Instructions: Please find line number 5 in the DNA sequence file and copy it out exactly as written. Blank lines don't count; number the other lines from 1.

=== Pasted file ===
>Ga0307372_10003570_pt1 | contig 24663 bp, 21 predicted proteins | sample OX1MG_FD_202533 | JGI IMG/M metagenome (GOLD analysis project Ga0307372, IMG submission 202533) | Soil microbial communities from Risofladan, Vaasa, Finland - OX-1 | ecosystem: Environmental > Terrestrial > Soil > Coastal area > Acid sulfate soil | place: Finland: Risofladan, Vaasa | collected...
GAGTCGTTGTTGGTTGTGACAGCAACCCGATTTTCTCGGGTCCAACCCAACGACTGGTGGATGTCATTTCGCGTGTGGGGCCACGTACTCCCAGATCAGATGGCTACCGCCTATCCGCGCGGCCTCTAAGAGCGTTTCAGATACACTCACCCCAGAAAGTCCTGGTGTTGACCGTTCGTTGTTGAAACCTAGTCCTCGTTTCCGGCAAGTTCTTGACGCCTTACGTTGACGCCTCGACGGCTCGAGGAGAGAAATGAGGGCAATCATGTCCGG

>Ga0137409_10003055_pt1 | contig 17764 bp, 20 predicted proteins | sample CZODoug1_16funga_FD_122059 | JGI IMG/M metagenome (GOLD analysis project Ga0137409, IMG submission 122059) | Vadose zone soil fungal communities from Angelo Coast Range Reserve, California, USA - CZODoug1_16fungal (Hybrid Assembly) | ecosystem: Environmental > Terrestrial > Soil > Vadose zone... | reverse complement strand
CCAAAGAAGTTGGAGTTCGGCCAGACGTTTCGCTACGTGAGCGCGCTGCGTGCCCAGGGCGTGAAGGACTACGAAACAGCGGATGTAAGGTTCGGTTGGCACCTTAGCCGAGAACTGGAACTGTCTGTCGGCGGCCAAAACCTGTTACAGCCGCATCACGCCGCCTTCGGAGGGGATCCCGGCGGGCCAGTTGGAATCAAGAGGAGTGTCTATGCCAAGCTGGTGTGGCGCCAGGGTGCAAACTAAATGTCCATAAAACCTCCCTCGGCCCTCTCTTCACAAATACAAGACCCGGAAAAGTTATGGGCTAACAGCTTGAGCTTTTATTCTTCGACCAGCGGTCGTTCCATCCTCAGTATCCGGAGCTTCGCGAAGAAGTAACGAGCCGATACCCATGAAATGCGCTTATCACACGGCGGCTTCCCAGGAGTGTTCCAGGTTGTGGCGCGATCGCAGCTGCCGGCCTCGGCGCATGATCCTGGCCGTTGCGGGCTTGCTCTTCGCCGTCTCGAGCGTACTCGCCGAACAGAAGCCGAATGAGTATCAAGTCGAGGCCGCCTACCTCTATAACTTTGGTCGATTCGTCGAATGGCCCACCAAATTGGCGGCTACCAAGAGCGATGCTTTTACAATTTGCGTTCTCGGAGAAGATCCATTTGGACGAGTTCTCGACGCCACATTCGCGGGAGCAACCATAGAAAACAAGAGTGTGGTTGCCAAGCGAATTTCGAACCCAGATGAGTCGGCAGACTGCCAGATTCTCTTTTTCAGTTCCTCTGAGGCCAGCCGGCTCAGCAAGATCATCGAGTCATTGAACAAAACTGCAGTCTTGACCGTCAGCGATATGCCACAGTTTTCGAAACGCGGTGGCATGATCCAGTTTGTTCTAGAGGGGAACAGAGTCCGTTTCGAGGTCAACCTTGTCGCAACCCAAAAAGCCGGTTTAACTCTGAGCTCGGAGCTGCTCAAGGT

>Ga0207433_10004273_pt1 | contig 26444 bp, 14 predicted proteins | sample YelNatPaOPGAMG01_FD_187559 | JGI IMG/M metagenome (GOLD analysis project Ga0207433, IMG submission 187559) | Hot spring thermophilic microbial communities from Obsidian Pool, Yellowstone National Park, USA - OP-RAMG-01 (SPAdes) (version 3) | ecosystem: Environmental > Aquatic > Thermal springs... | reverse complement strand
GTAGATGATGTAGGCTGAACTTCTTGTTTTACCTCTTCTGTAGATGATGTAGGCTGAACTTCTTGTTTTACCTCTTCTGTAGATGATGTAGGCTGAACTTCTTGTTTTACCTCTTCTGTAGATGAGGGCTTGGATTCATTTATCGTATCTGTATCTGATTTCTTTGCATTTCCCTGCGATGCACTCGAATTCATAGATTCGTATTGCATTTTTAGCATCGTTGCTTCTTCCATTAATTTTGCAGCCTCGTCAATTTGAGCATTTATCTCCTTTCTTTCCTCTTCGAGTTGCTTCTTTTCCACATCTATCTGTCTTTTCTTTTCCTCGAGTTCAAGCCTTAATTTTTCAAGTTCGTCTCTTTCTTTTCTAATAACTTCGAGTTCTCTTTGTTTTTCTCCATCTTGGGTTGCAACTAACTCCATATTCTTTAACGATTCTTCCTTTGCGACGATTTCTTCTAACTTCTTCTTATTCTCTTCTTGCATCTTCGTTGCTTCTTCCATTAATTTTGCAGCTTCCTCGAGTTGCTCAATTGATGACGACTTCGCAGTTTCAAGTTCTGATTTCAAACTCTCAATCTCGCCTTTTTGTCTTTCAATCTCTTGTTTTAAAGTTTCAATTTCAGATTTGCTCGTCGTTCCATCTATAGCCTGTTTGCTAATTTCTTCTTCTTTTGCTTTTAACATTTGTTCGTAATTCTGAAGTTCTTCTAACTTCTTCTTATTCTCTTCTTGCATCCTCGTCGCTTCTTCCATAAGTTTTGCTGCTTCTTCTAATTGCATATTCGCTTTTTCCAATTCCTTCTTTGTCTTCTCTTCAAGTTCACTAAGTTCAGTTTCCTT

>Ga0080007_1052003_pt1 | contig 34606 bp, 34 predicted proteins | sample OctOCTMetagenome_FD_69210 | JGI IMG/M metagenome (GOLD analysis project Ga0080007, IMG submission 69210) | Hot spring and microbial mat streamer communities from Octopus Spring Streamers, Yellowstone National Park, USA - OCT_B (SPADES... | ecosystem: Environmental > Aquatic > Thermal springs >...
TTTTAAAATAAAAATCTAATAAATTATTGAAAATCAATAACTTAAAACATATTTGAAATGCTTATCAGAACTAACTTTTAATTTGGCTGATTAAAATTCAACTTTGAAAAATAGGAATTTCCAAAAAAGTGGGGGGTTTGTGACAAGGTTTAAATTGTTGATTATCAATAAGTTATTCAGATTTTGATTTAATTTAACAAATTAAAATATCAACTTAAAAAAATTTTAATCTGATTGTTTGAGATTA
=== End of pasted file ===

>Ga0207433_10004273_pt1 | contig 26444 bp, 14 predicted proteins | sample YelNatPaOPGAMG01_FD_187559 | JGI IMG/M metagenome (GOLD analysis project Ga0207433, IMG submission 187559) | Hot spring thermophilic microbial communities from Obsidian Pool, Yellowstone National Park, USA - OP-RAMG-01 (SPAdes) (version 3) | ecosystem: Environmental > Aquatic > Thermal springs... | reverse complement strand